# Amplitude reflection coefficient for high to low refractive index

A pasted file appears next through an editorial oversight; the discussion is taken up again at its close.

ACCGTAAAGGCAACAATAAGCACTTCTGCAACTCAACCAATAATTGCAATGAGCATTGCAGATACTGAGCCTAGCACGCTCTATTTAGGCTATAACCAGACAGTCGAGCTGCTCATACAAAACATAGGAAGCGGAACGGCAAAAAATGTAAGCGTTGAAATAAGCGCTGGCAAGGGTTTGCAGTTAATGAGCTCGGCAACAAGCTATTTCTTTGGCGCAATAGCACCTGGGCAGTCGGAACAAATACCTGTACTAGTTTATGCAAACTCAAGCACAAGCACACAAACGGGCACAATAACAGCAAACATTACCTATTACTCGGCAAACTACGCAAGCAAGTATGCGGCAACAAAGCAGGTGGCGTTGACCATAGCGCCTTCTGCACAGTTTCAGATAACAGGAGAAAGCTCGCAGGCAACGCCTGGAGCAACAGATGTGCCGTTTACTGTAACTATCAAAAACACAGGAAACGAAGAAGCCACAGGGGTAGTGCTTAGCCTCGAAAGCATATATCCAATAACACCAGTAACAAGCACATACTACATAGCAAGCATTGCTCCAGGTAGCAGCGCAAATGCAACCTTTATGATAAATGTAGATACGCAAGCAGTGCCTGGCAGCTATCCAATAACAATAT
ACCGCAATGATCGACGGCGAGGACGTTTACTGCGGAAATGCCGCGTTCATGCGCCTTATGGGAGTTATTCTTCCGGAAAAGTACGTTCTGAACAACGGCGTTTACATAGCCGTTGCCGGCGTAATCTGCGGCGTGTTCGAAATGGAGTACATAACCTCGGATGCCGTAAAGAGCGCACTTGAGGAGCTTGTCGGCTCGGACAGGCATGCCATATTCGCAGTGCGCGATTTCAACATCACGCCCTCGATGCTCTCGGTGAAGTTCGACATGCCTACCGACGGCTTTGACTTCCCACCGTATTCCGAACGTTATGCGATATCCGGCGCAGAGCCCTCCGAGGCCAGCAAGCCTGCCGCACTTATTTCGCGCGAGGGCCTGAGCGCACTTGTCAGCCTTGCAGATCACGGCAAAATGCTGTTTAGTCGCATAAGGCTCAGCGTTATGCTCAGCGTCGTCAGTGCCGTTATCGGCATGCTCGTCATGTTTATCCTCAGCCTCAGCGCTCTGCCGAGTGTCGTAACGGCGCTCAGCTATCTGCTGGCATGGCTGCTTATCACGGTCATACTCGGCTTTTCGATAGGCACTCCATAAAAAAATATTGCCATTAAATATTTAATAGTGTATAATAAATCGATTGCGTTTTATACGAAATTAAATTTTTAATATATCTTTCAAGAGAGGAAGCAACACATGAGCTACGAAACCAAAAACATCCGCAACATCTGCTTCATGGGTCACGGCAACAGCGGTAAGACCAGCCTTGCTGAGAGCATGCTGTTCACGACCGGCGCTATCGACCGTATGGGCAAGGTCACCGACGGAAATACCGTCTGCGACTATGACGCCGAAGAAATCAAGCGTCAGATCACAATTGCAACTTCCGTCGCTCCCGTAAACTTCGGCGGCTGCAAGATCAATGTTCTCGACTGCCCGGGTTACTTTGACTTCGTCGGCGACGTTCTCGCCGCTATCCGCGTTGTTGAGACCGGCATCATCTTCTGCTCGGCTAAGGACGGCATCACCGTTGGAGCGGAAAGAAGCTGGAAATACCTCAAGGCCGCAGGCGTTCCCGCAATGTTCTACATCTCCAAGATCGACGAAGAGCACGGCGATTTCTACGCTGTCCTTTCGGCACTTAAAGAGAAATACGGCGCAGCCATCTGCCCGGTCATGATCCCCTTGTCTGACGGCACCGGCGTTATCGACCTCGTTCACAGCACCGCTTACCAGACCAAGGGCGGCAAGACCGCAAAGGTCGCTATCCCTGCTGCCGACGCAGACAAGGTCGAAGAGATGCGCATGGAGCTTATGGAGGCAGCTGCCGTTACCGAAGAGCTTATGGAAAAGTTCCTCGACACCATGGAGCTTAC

Sci Advisor PF Gold P: 1,777 Yes, the reflection coefficient going from a high to low index of refraction is negative. The change in sign means that the reflected wave has a phase shift of 180 degrees. As for the total transmission coefficient, it becomes more complicated because the total reflected and transmitted through a slab is going to be a result of multiple reflections within the slab. For example, you have a contribution from a beam that transmits through directly, t_1*t_2, then you have a contribution from the first order reflection off of the second interface, t_1*r_2*r_2*t_2, and so on and so on. This is a bit simplified because I haven't accounted for interference between these various orders due to the phase differences. It is possible to calculate the result. For example, the refletion coefficient for normal incidence is $$\Gamma_{in} = \frac{\Gamma_{12}+\Gamma_{23}e^{i2k_2d}}{1+\Gamma_{12}\Gamma_{23}e^{i2k _2d}}$$ Where $$\Gamma_{ij} = \frac{\eta_j-\eta_i}{\eta_j+\eta_i}$$ and k_2 is the wavenumber in the slab, d is the thickness of the slab, and \eta is the impedance of the medium which is $\sqrt{\frac{\mu}{\epsilon}}$ while the index of refraction is $\sqrt{\mu_r\epsilon_r}$. If the permeability of the slab case is homogeneous then we can see that \Gamma_{ij} gives us the same result if we use the equation I gave using wave impedance or the equation using index of refraction.